Reviews
Review Quotes
"An unsurpassed chronicle of a portion of American culinary history through paper collectibles.. . . Giving the reader a comprehensive understanding of how the ephemera fit into everyday life."-- Library Journal
"Every page has at least two or three stories you'll want to repeat over a good meal."-- John Mariani's Virtual Gourmet
" The 352 color plates, accompanied by informed, diverting text [tell] us much about who we've been as well as what we've eaten . . . and drunk."-- Wall Street Journal
" The 352 color plates, accompanied by informed, diverting text [tell] us much about who we've been as well as what we've eaten . . . and drunk."--Wall Street Journal
"The artwork . . . . is a wonder to behold, filled with colorful examples of culinary imagination. The text is as fascinating as the pictures."-- Minneapolis Star Tribune
"What makes this book special is Weaver's careful, engaging contextualization of each piece, giving the reader a comprehensive understanding of how the ephemera fit into everyday life." STARRED REVIEW-- Library Journal
"A food lover's print version of the Antiques Roadshow. . . Perfect for the foodie collector and history buff."-- Epicurious.com
This item was reviewed in:
Library Journal, November 2010
Washington Post, November 2010
To find out how to look for other reviews, please see our guides to finding book reviews in the Sciences or Social Sciences and Humanities.
Summaries
Main Description
This extraordinary collection, a trove of enchanting designs, appealing colors, and forgotten motifs that stir the imagination, features an unprecedented assortment of ephemera, or paper collectibles, related to food. It includes images of postcards, match covers, menus, labels, posters, brochures, valentines, packaging, advertisements, and other materials from nineteenth- and twentieth-century America. Internationally acclaimed food historian William Woys Weaver takes us on a lively tour through this dazzling collection in which each piece tells a new story about food and the past. Packed with fascinating history, the volume is the first serious attempt to organize culinary ephemera into categories, making it useful for food lovers, collectors, designers, and curators alike. Much more than a catalog,Culinary Ephemerafollows this paper trail to broader themes in American social history such as diet and health, alcoholic beverages, and Americans abroad. It is a collection that, as Weaver notes, will "transport us into the vicarious worlds of dinners past, brushing elbows with the reality of another time, another place, another human condition."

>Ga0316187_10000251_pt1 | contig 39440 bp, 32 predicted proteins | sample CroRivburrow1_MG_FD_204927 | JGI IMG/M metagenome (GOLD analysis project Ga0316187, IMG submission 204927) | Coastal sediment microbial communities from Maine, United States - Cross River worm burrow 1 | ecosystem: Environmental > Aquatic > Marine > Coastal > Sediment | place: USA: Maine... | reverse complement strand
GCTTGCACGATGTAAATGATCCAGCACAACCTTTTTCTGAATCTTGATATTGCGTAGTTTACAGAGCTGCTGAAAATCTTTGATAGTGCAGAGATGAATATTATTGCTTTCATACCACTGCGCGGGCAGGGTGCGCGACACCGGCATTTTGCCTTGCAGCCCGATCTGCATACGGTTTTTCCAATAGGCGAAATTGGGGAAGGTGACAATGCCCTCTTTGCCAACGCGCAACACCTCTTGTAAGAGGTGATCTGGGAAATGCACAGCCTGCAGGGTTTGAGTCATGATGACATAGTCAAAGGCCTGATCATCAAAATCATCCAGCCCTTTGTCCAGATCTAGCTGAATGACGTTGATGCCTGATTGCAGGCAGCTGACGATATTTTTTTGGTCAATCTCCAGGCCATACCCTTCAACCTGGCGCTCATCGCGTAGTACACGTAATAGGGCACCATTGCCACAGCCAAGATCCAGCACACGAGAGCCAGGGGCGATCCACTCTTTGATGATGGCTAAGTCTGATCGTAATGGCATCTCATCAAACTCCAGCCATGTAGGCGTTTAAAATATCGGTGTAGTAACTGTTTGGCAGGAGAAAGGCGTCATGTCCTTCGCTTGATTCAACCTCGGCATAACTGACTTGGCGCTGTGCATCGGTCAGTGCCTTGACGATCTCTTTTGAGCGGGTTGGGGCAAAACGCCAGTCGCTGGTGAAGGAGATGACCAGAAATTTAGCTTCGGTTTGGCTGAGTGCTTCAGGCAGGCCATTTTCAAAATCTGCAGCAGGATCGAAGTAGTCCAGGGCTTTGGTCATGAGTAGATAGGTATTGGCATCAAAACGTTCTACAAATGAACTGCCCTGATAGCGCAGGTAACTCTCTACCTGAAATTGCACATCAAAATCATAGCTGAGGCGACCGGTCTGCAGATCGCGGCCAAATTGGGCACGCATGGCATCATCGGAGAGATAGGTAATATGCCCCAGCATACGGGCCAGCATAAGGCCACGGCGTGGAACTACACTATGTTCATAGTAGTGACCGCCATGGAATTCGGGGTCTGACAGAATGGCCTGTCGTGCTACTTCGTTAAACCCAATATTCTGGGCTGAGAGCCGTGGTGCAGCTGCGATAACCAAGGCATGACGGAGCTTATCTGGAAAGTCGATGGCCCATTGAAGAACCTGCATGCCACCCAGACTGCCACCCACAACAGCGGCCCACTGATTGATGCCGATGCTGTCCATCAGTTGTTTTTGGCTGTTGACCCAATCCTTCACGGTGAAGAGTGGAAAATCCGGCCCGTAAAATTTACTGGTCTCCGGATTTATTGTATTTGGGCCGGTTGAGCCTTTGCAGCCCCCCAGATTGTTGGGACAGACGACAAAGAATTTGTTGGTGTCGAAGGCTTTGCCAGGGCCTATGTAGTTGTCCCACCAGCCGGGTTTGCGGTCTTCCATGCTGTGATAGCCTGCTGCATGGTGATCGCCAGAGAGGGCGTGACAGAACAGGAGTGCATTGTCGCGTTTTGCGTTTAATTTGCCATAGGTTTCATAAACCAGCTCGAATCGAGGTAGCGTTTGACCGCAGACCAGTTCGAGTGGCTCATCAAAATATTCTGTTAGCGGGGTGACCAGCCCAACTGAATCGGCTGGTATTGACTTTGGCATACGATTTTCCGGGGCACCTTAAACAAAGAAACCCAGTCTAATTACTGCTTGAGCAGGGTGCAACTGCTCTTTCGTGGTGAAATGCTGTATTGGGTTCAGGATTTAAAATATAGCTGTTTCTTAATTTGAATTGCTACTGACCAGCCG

Bowker Data Service Summary
This collection, a trove of enchanting designs, appealing colours, and forgotten motifs that stir the imagination, features an unprecedented assortment of ephemera, or paper collectibles, related to food.
Main Description
"Weaver's personal collection of food-and-drink ephemera is a marvel of culinary Americana. Few works have captured so precisely and memorably the interplay of food, design, technology, business and popular culture."--Laura Shapiro, author of "Perfection Salad: Women and Cooking at the Turn of the Century"